[0002] Both an electric motor that runs the vehicle and an internal combustion engine typically powers hybrid vehicles. The motor is supplied electricity from a storage cell such as a battery. The engine is supplied fossil fuel or other consumable fuel—typically gasoline or diesel oil and is connected to a generator to re-charge the storage cell. Gasoline or diesel is supplied at a filling station. The storage cell is fully charged by connecting the cell to an electrical outlet for a period of time.

[0003] To maximize fuel efficiency of the vehicle, the vehicle is designed such that the motor powers the vehicle. Once the storage cell discharges below a power certain level, however, the engine is turned on to attempt to re-charge the storage cell. The engine continues to run until the cell is nearly charged and then turns off. This process repeats until the vehicle reaches its destination or runs out of fuel.

[0004] It may be more economical, convenient or environmentally friendly to charge the storage cell via an electrical outlet. However the charging process is totally random, and is dependent on the charge of the storage cell and not the location of the vehicle. Thus the vehicle could arrive at its destination with a fully charged cell, thereby depriving the vehicle operator the benefits of charging the cell using the electrical outlet. Also when the engine turns off, the vehicle runs quietly. Thus someone near the vehicle may not be alerted to the presence of the vehicle, creating a hazardous condition.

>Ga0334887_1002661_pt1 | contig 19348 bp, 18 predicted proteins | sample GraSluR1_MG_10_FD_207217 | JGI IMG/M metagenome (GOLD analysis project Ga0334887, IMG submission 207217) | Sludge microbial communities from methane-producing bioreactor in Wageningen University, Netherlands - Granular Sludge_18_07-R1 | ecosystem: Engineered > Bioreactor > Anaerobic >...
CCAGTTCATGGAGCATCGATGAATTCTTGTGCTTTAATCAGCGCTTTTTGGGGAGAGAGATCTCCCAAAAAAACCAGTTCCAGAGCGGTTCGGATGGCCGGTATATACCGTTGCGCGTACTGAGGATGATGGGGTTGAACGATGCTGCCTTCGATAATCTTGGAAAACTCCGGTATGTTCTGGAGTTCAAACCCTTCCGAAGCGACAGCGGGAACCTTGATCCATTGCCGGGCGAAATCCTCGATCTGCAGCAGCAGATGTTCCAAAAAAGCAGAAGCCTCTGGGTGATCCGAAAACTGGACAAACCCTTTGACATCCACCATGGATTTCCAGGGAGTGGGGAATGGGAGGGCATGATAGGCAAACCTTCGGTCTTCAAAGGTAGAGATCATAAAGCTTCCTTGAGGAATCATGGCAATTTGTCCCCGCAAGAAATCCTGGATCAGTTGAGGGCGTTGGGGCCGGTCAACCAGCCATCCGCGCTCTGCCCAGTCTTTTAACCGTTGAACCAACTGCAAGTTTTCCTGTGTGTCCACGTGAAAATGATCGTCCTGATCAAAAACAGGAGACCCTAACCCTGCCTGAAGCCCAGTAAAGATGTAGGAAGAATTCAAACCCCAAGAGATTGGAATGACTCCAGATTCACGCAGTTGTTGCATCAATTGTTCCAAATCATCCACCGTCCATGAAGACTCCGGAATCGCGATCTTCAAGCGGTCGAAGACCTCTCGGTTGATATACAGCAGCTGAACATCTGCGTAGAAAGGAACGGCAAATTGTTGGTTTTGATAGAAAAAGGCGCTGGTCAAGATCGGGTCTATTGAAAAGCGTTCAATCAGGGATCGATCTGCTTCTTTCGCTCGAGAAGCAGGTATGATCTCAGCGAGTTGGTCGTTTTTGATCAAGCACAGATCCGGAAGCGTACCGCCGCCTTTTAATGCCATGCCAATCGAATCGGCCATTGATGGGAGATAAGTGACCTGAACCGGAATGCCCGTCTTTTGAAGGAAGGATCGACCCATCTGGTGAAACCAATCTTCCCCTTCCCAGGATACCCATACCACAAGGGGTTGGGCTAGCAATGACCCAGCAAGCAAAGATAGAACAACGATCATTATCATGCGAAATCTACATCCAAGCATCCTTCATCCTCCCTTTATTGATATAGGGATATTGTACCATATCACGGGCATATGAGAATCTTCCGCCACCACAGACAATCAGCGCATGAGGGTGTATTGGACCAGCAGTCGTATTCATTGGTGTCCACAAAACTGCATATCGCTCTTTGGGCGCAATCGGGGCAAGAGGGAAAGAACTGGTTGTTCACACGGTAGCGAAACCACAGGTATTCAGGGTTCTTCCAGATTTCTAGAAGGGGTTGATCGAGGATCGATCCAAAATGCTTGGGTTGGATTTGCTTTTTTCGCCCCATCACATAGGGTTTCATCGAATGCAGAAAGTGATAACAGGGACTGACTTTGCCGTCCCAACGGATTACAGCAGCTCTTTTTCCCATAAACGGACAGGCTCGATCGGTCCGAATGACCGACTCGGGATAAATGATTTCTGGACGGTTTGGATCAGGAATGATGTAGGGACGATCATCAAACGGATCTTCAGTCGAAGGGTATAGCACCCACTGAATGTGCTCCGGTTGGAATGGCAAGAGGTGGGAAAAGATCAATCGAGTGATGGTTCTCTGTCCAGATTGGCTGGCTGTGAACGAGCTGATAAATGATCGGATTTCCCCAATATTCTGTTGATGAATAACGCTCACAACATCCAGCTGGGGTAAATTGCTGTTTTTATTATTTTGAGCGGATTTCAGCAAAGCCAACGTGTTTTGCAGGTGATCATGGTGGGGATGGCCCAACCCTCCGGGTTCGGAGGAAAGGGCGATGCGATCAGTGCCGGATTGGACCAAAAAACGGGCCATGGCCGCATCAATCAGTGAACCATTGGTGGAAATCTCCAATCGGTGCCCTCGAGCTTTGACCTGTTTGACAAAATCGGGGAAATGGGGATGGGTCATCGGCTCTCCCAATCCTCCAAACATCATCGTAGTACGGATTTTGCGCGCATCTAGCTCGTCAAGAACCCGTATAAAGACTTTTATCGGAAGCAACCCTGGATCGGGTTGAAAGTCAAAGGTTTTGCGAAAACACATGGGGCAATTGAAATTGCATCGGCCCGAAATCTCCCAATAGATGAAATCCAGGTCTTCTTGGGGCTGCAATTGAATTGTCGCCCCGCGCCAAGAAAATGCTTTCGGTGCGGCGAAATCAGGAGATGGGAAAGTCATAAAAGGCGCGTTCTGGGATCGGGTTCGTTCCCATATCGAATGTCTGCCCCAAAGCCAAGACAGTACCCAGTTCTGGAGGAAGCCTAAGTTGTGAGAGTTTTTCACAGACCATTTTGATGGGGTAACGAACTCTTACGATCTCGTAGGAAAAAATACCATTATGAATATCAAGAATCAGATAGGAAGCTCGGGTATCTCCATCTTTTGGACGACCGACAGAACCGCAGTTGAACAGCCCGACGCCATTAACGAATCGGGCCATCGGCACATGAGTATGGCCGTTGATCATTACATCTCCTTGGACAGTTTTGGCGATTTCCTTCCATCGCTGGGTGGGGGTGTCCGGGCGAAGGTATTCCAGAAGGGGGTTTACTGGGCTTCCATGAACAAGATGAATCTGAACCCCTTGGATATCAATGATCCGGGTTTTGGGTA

BRIEF DESCRIPTION OF THE DRAWINGS

[0005] The present invention will be described by way of exemplary embodiments, but not limitations, illustrated in the accompanying drawings in which like references denote similar elements, and in which:

[0006]FIG. 1 illustrates a simplified diagram of a vehicle having a device for regulating power to the vehicle in accordance with the invention;

[0007]FIG. 2 illustrates a Simplified Schematic diagram of the circuit for regulating vehicle power shown in FIG. 1; and

[0008]FIG. 3 illustrates a state diagram of an exemplary process for controlling the processor shown in FIG. 2.

DETAILED DESCRIPTION OF EMBODIMENTS OF THE INVENTION

[0009] The present invention includes components of vehicles and receiver devices located therein, methods of operations practiced thereon, systems so formed, and other related subject matters.

[0010] In the following description, various aspects of the present invention will be described. However, it will be apparent to those skilled in the art that the present invention may be practiced with only some or all aspects of the present invention. For purposes of explanation, specific numbers, materials and configurations are set forth in order to provide a thorough understanding of the present invention. However, it will be apparent to one skilled in the art that the present invention may be practiced without the specific details. In other instances, well-known features are omitted or simplified in order not to obscure the present invention.

[0011] Parts of the description will be presented in vehicle connection terminology, such as fuel cell, storage cell, memory and so forth, consistent with the manner commonly employed by those skilled in the two arts to convey the substance of their work to others skilled in the respective arts. These terms are well understood by those skilled in the respective arts. Section headings are merely employed to improve readability, and they are not to be construed to restrict or narrow the present invention.

[0012] Various operations will be described as multiple discrete steps in turn, in a manner that is most helpful in understanding the present invention, however, the order of description should not be construed as to imply that these operations are necessarily order dependent. In particular, these operations need not be performed in the order of presentation.

[0013] The phrase “in one embodiment” is used repeatedly. The phrase generally does not refer to the same embodiment, however, it may. The terms “comprising”, “having” and “including” are synonymous, unless the context dictates otherwise.